This Year Find the Courage to Start at a Disney Race

| January 23, 2010 | 14 Replies

We’re three weeks into January.  Did you make a New Year’s Resolution this year?  Maybe you vowed to get in shape or exercise?  Maybe your sights were set a little higher… maybe you plan on using one of the races held at Walt Disney World such as the Princess Half Marathon, Muddy Buddy, Inaugural Wine & Dine Half Marathon, or next January’s Goofy Race and a Half Challenge as motivation to get moving.  At Disney’s Health and Fitness Expo held this past marathon weekend, I was able to speak with one of the invited clinic speakers, Mr. John Bingham.  Listen to my interview below to hear how running allowed a self-described short, fat trombone player to discover himself, and, if you are new to running, how you can find the “courage to start”.


Click here to listen to the complete interview with John Bingham.

In addition to the races held during the Walt Disney World Marathon Weekend, one of the big events is Disney’s Health and Fitness Expo held at the Wide World of Sports Complex.  The Expo has a number of vendors, guests, and celebrity speakers including John Bingham, one of the speakers who led a clinic.  John Bingham has been called the “Pied Piper” of the second running boom.  However, he is not the elite athlete one might expect.  John goes by the moniker “The Penguin”.  He began running when 43 years old, weighed 240 pounds, and a heavy smoker and drinker.  After a few months of this increased activity, he felt good about himself, and glanced at his reflection when running by a plate glass window.  Instead of the lean athlete he envisioned, he saw a short, fat man waddling down the sidewalk, and the image of a penguin stuck in his mind.

John embraced the Penguin identity, and continued transforming himself from a sedentary couch potato through walking and running.  His approach is from the point of view of someone never an athlete but, instead, a short, fat kid who played trombone.  John represents the “everyman” out there, and has become a model for people of all ages and abilities to find joy in walking, running, and racing.  John maintains that when starting to get in shape later in life, your goals and aspirations need to be realistic.  John has enjoyed discovering what his body could do – starting with his first run of less than 100 yards.  After finishing a marathon, someone commented it was a miracle he finished.  John replied, “the miracle isn’t that I finished.  The miracle is that I had the courage to start.”  He encourages everyone to start to lead a healthy lifestyle by taking wherever you are at this point in your life and commit to being more active.  When asked how to get started, John replies, “Get out of your house a couple days a week, wander around your neighborhood, look at your neighbor’s garden, and get used to the idea that a couple of times a week you’re going to move.”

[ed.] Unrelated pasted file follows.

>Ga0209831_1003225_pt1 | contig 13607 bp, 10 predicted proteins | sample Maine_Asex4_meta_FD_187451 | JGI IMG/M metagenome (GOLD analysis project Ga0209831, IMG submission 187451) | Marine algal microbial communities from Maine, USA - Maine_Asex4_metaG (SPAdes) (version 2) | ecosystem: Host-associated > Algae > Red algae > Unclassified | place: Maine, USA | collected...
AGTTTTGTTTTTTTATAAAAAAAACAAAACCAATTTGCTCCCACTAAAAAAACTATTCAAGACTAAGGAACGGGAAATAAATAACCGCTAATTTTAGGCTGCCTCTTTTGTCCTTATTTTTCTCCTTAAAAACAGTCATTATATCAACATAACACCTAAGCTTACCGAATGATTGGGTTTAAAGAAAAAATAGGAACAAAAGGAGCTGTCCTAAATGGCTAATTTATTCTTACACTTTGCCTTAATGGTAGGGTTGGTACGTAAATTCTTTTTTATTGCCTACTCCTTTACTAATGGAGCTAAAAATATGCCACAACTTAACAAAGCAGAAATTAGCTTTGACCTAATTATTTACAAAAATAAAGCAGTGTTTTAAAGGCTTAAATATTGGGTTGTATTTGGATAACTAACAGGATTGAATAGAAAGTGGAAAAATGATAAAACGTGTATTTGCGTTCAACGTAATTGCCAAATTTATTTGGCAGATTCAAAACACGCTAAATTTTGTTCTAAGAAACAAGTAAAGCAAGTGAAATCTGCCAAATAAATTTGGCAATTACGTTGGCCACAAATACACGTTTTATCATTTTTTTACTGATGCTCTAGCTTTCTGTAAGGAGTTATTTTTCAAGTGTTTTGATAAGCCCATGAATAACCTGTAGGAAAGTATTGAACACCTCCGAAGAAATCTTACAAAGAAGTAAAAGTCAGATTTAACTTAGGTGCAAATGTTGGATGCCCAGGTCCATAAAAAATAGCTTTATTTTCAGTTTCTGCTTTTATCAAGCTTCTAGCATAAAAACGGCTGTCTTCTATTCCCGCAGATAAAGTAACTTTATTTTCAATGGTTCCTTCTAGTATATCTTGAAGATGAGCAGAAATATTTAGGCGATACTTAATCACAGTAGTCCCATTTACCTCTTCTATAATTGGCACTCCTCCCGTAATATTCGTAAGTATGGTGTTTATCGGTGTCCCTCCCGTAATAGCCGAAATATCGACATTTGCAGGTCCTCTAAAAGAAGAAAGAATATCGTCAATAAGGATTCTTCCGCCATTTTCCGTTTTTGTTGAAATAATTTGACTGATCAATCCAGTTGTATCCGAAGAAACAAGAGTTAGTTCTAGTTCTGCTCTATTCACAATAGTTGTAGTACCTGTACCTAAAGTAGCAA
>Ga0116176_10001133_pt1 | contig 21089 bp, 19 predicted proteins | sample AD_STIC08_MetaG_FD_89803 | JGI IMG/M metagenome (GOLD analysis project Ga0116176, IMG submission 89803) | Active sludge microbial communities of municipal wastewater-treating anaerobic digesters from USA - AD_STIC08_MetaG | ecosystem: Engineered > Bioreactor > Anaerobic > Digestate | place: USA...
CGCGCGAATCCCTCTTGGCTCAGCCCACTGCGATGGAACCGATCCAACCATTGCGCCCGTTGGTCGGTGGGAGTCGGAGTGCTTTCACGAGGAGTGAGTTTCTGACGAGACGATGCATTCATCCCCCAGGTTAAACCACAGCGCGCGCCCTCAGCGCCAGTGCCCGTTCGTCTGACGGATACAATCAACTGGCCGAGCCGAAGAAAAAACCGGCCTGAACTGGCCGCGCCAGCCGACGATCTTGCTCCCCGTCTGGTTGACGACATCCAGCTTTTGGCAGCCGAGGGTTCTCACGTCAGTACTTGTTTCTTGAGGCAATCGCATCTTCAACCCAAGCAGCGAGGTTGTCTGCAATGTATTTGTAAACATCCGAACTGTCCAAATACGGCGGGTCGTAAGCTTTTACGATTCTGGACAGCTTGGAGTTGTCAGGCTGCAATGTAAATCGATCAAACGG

For those thinking of trying your first Disney race in the upcoming year John suggests two things: 1.) be patient with yourself and 2.) be gentle with yourself.  For example, he had been smoking, drinking, and overeating for years, and it takes time to get out of shape – incrementally a day at a time.  Therefore, it also takes time to get back in shape.  You are not going to turn it around in a week.  If you want to participate in the Walt Disney World Marathon next January, set intermediate goals to keep moving toward your ultimate goal.  Another good idea is to find a support group to help you with your training.  As far as the Disney races go, you’ll find a great group of people training to run any Disney race on the WISH forum of the DISboards.  WISH stands for “We’re Inspired to Stay Healthy”, and in those forums you will find people of all abilities to support you in training for your race.  Once you make it to the starting line, John sees “no need for speed” during the Walt Disney World Marathon.  He encourages race participants to stay on the course as long as possible – get your money’s worth.  He says, “it’s Walt Disney World, we runners and walkers have the parks to ourselves.  Everyone else going to the theme park wants to stay in there as long as they possibly can.”  So take John’s advice, slow down, enjoy yourself, and I’ll see you at the finish line.

You can find out more about John Bingham’s marathon training programs, books, and articles on www.johnbingham.com.  John is a runner and writer who has had a monthly column in Runner’s World magazine since 1996.  In 2010, John left Runner’s World to write and blog for Competitor Magazine.  He has also published a number of running books including: The Courage to Start: A Guide to Running for your Life (1999), No Need for Speed: A Beginner’s Guide to the Joy of Running (2002), Marathoning for Mortals: A Regular Person’s Guide to the Joy of Running or Walking a Full or Half Marathon (2003), and Running for Mortals: A Commonsense Plan for Changing Your Life With Running (2007).  In addition, John serves as the national spokesperson for the Leukemia and Lymphoma Society’s Team in Training the official Race Beneficiary of the Walt Disney World Marathon.

Do you have plans to run one of the Disney races this year?  Are you inspired to tackle your first or maybe your 50th marathon?  Log on below with your DISBoards Username and Password and leave a comment to share your plans.


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Category: Disney World

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